National Library of Medicine (NLM) announces the release of a new Turning the Pages virtual book on its Web site as well as in kiosks at NLM. The new book is the Kitab Aja’ib al-makhluqat wa Gharaib al-Mawjudat, literally “The Wonders of Creation,” compiled in the middle 1200s in what is now Iran or Iraq. The vibrantly illustrated work is considered one of the most important natural history texts of the medieval Islamic world.

The author, Abu Yahya Zakariya ibn Muhammad ibn Mahmud-al-Qazwini (ca. 1203-1283 CE), is known simply as al-Qazwini. One of the most noted natural historians, geographers and encyclopedists of the period, he was born in the city of Qazwin in Persia and received much of his education in Baghdad, the cultural center of the region. Al-Qazwini wrote most of his works in Arabic. This beautifully illustrated Persian translation was created in 1537 in the Mughal Empire, corresponding to what is now Pakistan and northern India.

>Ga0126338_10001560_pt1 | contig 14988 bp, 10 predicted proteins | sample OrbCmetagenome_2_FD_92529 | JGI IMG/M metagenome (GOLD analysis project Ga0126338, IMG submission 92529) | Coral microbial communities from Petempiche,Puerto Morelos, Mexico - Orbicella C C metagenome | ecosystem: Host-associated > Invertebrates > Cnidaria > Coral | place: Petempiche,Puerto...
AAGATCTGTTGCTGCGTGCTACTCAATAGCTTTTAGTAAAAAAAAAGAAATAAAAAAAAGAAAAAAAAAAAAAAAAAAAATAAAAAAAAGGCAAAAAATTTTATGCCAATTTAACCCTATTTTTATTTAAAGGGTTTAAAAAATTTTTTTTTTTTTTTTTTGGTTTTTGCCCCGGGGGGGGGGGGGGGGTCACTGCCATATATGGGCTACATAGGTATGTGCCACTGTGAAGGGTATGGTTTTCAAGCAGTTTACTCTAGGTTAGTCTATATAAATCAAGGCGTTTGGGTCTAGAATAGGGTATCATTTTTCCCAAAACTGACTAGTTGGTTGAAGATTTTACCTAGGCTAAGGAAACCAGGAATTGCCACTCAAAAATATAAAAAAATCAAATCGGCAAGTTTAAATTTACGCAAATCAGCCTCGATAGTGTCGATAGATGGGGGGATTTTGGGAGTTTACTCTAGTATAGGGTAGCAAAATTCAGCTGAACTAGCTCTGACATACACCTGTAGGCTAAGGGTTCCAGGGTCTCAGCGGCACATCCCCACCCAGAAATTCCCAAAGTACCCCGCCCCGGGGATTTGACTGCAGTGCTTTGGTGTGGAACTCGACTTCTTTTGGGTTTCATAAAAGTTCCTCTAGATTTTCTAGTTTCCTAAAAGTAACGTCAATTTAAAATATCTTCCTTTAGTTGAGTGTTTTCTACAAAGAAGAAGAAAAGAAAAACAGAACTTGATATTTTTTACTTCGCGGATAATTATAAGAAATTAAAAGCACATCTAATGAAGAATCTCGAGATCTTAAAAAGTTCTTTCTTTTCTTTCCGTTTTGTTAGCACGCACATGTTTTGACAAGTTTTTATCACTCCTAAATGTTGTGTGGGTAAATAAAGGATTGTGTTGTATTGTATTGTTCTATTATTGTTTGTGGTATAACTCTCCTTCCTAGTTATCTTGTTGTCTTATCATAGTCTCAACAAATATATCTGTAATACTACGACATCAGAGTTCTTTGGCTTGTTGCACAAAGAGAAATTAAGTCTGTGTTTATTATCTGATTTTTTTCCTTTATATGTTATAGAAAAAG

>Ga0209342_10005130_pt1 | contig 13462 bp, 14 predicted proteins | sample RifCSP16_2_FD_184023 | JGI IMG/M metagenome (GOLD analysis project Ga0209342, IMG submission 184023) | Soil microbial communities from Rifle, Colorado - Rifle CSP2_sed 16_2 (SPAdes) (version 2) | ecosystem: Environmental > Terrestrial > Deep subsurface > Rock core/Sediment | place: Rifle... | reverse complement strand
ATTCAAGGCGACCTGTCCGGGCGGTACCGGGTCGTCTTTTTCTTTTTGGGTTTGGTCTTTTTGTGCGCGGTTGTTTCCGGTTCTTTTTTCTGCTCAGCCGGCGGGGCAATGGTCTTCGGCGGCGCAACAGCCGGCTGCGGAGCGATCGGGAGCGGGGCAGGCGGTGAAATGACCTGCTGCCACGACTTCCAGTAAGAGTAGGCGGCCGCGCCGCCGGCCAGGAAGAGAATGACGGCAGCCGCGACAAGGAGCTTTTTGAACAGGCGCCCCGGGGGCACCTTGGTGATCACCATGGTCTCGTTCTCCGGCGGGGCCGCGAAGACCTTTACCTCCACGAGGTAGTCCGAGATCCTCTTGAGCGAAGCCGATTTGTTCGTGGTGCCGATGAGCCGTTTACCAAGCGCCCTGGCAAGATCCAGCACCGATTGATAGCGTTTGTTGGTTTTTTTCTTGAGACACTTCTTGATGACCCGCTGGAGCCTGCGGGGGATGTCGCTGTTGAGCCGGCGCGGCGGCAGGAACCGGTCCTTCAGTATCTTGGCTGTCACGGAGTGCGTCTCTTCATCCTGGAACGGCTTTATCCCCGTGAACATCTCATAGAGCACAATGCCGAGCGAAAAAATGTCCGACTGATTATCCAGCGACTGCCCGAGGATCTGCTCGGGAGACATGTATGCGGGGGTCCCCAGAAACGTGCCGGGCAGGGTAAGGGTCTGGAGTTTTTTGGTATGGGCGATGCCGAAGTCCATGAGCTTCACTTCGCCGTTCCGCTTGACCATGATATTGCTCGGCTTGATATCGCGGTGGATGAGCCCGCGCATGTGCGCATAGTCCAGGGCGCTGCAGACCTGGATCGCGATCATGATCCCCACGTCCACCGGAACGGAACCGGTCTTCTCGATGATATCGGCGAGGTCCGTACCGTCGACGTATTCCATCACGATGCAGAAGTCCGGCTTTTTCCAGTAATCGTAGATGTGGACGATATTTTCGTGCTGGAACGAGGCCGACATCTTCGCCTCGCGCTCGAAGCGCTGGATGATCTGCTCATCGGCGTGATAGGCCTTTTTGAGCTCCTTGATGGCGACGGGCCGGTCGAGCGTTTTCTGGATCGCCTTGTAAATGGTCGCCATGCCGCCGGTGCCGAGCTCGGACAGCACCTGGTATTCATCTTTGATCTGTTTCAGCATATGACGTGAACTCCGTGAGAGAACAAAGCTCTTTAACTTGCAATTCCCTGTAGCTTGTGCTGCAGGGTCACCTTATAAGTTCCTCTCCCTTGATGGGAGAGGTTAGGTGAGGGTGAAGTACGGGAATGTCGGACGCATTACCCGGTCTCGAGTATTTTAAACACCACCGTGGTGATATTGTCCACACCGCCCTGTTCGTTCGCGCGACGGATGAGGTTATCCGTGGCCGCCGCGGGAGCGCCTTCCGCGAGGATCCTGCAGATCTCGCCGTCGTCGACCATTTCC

“The Wonders of Creation” is divided into two sections, focusing respectively on celestial phenomena, including the planets, stars, and angels, and the terrestrial world, including geography, ethnography, zoology, and botany. Al-Qazwini was primarily a compiler of information from different authors, both ancient and medieval, and made few original observations of his own. However, his flowing and understandable writing style and thoroughness on different topics made his texts popular and often quoted.

The manuscript copy itself consists of 335 leaves of paper with more than 150 illustrations, in opaque watercolors and ink, of constellations, mythical figures, and various plants and animals placed throughout the text. The Web exhibition contains a selection of these pages, accompanied by explanatory text.

Celebrate National Public Health Week: April 4-10

Monday, April 4th, 2011

Public Health Week Icon

National Public Health Week begins today! Join the American Public Health Association (APHA) in the observation, which runs April 4-10. This year’s theme is: “Safety is No Accident: Live Injury-free.”